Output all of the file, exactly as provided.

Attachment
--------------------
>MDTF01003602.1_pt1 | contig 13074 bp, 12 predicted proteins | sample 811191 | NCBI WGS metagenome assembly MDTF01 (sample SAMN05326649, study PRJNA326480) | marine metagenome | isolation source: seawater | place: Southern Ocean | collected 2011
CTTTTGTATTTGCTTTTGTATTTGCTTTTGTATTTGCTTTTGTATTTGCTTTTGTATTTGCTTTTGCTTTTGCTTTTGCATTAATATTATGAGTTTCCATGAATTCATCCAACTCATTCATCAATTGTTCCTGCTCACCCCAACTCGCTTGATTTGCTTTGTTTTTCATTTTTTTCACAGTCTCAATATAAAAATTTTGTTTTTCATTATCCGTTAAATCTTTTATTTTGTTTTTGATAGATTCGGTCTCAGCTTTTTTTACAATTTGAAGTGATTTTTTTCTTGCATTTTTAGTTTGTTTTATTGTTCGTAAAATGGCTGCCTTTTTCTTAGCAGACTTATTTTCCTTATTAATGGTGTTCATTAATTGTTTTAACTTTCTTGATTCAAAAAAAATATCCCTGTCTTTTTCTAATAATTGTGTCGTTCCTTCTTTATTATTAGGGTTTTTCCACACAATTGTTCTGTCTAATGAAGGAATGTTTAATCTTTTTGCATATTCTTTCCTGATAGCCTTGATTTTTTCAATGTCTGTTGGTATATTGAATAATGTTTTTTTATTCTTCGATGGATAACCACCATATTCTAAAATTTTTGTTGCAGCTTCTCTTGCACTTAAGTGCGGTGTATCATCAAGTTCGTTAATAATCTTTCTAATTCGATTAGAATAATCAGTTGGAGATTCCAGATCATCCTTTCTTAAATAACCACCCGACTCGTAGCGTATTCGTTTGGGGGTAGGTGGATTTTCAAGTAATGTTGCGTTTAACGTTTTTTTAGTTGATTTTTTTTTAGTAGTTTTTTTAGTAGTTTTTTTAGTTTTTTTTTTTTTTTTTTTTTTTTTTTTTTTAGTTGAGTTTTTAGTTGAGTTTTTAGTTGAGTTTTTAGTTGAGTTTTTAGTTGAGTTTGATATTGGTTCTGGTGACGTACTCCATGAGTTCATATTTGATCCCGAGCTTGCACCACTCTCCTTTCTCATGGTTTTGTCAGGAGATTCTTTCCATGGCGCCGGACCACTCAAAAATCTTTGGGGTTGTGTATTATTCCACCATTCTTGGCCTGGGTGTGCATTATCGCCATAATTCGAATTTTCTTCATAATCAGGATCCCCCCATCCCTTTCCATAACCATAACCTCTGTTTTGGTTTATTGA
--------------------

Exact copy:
>MDTF01003602.1_pt1 | contig 13074 bp, 12 predicted proteins | sample 811191 | NCBI WGS metagenome assembly MDTF01 (sample SAMN05326649, study PRJNA326480) | marine metagenome | isolation source: seawater | place: Southern Ocean | collected 2011
CTTTTGTATTTGCTTTTGTATTTGCTTTTGTATTTGCTTTTGTATTTGCTTTTGTATTTGCTTTTGCTTTTGCTTTTGCATTAATATTATGAGTTTCCATGAATTCATCCAACTCATTCATCAATTGTTCCTGCTCACCCCAACTCGCTTGATTTGCTTTGTTTTTCATTTTTTTCACAGTCTCAATATAAAAATTTTGTTTTTCATTATCCGTTAAATCTTTTATTTTGTTTTTGATAGATTCGGTCTCAGCTTTTTTTACAATTTGAAGTGATTTTTTTCTTGCATTTTTAGTTTGTTTTATTGTTCGTAAAATGGCTGCCTTTTTCTTAGCAGACTTATTTTCCTTATTAATGGTGTTCATTAATTGTTTTAACTTTCTTGATTCAAAAAAAATATCCCTGTCTTTTTCTAATAATTGTGTCGTTCCTTCTTTATTATTAGGGTTTTTCCACACAATTGTTCTGTCTAATGAAGGAATGTTTAATCTTTTTGCATATTCTTTCCTGATAGCCTTGATTTTTTCAATGTCTGTTGGTATATTGAATAATGTTTTTTTATTCTTCGATGGATAACCACCATATTCTAAAATTTTTGTTGCAGCTTCTCTTGCACTTAAGTGCGGTGTATCATCAAGTTCGTTAATAATCTTTCTAATTCGATTAGAATAATCAGTTGGAGATTCCAGATCATCCTTTCTTAAATAACCACCCGACTCGTAGCGTATTCGTTTGGGGGTAGGTGGATTTTCAAGTAATGTTGCGTTTAACGTTTTTTTAGTTGATTTTTTTTTAGTAGTTTTTTTAGTAGTTTTTTTAGTTTTTTTTTTTTTTTTTTTTTTTTTTTTTTTAGTTGAGTTTTTAGTTGAGTTTTTAGTTGAGTTTTTAGTTGAGTTTTTAGTTGAGTTTGATATTGGTTCTGGTGACGTACTCCATGAGTTCATATTTGATCCCGAGCTTGCACCACTCTCCTTTCTCATGGTTTTGTCAGGAGATTCTTTCCATGGCGCCGGACCACTCAAAAATCTTTGGGGTTGTGTATTATTCCACCATTCTTGGCCTGGGTGTGCATTATCGCCATAATTCGAATTTTCTTCATAATCAGGATCCCCCCATCCCTTTCCATAACCATAACCTCTGTTTTGGTTTATTGA